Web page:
Food scientists estimate that it takes 30 years to notice the effects of a national change in diet. There have been enormous changes in Australia in the last 30 years and these changes are continuing ever more rapidly due to globalisation. Today, party foods have become everyday foods and additives that did not even exist thirty years ago are eaten frequently. The use of additives has crept up on us. In 2007, a British survey found that people consumed up to 50 additives per day but underestimated their additive intake. The average was 20 additives per day overall and 19 additives per day for people who ate home-cooked foods. Whereas people living in subsistence villages don't eat any additives.

Children and adults are affected in varying degrees by the changes in our diet, but these effects are mostly unrecognised or ignored. Hyperactive children are just the tip of the iceberg. Irritability has increased in our society as a whole. Considering irritability and restlessness have been found to be the main behavioural effects of foods, it seems likely that far more people are affected by these major changes in diet than is recognised.

Since the 1960s, humans have been exposed to unprecedented quantities of industrial and agricultural chemicals that can provoke sensitivity to food chemicals. It is even possible that behavioural changes and learning disabilities due to chemical exposure can be passed on to the next generation. Changes in behaviour and learning ability are the early signs of chemical toxicity (see Notes), yet food chemicals are not tested for their effects on children's behaviour or learning before approval. In fact, although it is hard to believe, such chemicals are not systematically tested for their effects on children at all before approval.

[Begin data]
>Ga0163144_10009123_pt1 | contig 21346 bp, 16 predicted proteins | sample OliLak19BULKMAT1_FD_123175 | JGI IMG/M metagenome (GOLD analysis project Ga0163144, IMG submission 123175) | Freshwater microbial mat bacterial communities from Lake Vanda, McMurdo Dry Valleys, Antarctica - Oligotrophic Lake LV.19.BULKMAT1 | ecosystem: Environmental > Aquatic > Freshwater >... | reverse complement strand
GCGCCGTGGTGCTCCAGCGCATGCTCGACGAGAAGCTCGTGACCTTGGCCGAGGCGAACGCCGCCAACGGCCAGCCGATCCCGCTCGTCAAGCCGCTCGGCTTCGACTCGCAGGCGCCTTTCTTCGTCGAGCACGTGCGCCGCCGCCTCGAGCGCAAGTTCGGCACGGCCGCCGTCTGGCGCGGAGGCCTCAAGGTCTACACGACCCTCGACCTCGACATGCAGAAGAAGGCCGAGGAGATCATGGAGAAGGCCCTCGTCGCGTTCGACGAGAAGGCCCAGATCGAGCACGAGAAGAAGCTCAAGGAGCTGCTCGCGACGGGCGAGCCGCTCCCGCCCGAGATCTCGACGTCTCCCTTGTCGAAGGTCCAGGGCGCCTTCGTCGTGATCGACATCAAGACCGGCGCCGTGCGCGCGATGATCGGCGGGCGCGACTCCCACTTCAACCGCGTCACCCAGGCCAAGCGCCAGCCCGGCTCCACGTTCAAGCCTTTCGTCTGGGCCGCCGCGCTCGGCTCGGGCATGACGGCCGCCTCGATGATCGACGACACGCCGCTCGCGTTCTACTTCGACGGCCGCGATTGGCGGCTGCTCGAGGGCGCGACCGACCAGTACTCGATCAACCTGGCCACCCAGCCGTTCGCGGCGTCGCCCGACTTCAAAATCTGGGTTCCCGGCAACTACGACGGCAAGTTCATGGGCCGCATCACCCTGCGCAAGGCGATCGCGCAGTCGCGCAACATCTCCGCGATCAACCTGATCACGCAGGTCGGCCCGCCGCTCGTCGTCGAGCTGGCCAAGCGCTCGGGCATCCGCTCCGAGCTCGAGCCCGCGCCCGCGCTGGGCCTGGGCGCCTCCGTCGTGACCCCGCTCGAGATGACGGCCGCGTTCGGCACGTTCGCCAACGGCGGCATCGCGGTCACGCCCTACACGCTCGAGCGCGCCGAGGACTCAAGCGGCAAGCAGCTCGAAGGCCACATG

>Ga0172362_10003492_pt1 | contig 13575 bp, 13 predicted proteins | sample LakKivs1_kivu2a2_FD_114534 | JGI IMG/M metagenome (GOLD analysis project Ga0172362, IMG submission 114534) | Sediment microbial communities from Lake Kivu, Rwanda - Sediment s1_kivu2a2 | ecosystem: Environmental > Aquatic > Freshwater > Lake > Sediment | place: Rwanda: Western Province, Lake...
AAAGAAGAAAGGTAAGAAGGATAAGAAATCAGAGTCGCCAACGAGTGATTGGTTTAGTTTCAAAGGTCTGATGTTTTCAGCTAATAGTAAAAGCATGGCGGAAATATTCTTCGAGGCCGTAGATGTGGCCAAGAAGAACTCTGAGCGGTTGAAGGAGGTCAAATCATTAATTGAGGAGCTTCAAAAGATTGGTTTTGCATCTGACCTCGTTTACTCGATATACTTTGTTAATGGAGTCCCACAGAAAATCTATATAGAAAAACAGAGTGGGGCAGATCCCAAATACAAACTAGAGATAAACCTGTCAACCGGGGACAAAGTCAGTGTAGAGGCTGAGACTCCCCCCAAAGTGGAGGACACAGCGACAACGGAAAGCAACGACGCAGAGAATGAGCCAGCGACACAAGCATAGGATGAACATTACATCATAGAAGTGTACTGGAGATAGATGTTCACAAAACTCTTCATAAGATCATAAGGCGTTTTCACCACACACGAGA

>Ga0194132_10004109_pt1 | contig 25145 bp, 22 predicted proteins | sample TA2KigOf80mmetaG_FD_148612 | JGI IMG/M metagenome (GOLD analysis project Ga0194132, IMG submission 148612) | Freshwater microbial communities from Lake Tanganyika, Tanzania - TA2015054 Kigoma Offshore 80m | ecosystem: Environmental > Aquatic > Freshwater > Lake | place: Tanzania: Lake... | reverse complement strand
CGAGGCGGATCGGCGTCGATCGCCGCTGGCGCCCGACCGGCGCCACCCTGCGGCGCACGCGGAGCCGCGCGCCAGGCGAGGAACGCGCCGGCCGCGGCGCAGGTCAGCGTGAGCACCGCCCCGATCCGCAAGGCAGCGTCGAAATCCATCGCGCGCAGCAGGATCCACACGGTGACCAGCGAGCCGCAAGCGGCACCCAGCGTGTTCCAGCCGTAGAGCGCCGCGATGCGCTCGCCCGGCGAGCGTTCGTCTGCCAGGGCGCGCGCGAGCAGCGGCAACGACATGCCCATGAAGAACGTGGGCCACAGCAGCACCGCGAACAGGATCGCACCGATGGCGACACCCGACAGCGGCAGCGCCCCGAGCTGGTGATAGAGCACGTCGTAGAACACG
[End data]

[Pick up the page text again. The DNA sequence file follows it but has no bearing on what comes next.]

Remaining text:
To protect our children and ourselves, and to prevent a national decline in behaviour and learning standards, it makes sense to avoid the chemicals that are affecting us. Irritable, restless or inattentive behaviour, sleep disturbance, anxiety, depression, eczema, other itchy skin rashes, migraines, recurrent headaches, stomach discomfort, bloating, diarrhoea, reflux, colic, urinary urgency and asthma are some of the symptoms that can be caused or aggravated by common foods. If you have any of the above problems or if you have ever seen, even once, a reaction to foods such as cordial, cola, alcoholic drinks, chocolate, savoury snack foods or takeaways, then it is worth taking food chemicals seriously. Many people who are affected have never noticed a food reaction.

Since the first edition of Fed Up was published in 1998, every day I have heard from grateful parents whose lives have been transformed like ours. One of the first ever Fed Up readers, whose 'badly behaved, sullen, hyperactive and hottempered' daughter improved on failsafe, wrote with an update: 'nearly a decade on I am happy to say that the young lady who interviewed you by phone for her radio program is the very same child who used to sit under a table snarling and spitting after eating a packet of chips.'

To find out how foods affect people, why food reactions are so difficult to identify, which foods are likely to cause problems, and how to manage the side effects of foods, please read on . . .